Pointillism (pron.: //) is a technique of painting in which small, distinct dots of pure color are applied in patterns to form an image. Georges Seurat and Paul Signac developed the technique in 1886, branching from Impressionism. The term Pointillism was first coined by art critics in the late 1880s to ridicule the works of these artists, and is now used without its earlier mocking connotation. Neo-impressionism and Divisionism are also terms used to describe this technique of painting called pointillism.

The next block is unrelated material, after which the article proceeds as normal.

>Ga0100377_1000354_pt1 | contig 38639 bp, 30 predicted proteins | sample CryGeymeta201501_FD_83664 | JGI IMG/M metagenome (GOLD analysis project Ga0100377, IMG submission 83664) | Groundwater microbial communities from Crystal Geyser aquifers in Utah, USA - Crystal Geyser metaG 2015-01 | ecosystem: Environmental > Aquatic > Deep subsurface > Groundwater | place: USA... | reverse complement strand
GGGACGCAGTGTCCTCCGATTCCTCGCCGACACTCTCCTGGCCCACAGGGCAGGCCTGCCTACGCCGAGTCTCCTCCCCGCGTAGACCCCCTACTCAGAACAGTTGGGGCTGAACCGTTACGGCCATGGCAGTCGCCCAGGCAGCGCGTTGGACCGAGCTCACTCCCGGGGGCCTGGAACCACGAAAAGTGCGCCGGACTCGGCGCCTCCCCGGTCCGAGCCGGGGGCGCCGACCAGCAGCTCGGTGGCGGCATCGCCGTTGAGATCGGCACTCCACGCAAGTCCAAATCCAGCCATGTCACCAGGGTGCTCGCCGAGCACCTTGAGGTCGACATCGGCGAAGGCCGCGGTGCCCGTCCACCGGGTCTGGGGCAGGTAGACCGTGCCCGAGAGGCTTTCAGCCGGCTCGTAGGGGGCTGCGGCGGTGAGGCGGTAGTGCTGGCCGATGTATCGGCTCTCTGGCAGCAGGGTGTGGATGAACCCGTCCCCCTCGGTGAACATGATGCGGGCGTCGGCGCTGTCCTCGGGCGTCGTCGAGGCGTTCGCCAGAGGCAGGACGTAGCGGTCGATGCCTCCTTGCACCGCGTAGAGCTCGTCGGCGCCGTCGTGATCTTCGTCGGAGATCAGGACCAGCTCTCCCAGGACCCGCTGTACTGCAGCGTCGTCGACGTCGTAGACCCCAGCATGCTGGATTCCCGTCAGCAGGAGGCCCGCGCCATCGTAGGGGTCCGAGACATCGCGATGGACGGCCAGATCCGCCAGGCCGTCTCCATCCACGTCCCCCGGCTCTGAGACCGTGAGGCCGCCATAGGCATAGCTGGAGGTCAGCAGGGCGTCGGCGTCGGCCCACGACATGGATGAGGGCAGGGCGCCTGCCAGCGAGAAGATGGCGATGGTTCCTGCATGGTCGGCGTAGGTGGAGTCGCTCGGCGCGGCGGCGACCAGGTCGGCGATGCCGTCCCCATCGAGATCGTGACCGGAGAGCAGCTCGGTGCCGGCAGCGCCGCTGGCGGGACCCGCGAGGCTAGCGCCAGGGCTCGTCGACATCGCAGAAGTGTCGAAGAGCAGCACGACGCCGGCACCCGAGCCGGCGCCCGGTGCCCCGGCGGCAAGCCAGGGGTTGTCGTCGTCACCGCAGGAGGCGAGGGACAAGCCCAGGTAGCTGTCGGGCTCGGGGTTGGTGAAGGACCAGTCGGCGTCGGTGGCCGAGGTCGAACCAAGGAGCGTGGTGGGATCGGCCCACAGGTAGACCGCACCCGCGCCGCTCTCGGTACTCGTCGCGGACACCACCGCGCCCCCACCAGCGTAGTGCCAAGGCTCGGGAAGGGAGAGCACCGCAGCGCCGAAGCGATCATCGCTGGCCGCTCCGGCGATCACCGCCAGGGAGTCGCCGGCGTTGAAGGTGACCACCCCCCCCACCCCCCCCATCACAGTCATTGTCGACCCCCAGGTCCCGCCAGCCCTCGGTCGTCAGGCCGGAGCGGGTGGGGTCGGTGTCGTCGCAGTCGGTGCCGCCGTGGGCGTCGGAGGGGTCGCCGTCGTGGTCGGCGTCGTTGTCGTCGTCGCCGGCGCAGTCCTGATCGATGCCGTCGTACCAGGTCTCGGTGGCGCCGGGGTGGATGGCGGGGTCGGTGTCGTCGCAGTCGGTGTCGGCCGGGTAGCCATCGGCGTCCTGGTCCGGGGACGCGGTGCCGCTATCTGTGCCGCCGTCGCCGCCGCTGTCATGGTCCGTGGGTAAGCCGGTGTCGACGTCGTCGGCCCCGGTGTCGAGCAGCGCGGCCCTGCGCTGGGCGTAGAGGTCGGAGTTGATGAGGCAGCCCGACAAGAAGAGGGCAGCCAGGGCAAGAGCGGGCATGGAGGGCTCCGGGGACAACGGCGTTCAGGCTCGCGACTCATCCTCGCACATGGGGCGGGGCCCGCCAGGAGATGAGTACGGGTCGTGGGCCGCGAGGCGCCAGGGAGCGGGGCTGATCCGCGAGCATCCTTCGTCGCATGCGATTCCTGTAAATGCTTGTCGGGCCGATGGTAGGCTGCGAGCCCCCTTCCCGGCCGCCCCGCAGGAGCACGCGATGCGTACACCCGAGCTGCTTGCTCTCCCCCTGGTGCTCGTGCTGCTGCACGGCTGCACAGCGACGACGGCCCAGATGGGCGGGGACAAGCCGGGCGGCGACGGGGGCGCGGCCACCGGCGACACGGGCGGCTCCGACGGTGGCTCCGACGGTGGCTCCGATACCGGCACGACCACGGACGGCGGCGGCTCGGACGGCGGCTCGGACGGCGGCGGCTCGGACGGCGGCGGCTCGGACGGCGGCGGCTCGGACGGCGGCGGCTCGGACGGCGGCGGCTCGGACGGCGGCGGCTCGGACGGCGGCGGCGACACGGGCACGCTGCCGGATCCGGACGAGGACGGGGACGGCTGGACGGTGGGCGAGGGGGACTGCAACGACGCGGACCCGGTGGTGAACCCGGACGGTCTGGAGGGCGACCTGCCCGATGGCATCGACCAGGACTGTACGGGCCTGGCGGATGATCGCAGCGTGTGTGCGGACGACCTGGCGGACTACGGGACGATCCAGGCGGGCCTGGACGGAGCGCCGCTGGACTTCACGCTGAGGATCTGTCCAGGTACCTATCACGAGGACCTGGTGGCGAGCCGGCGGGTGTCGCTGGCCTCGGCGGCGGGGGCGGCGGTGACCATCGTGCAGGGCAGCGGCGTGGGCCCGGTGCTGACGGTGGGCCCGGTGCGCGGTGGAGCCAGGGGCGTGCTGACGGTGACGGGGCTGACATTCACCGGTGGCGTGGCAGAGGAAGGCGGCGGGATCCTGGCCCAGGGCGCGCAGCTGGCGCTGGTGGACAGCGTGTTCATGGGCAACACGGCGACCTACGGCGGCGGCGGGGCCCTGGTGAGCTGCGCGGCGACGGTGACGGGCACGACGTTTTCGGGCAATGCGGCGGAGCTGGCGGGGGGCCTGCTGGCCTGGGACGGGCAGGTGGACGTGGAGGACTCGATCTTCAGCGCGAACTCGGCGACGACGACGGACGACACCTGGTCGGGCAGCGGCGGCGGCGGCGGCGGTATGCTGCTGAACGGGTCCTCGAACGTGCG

We worked in groups. Our teacher gave us a picture of a light house located in Maine. We drew it on a white paper then painted it. Then, we cut thousands of holes in different colored paper with a punch holder. Very slowly, we glued each dot onto the corresponding color.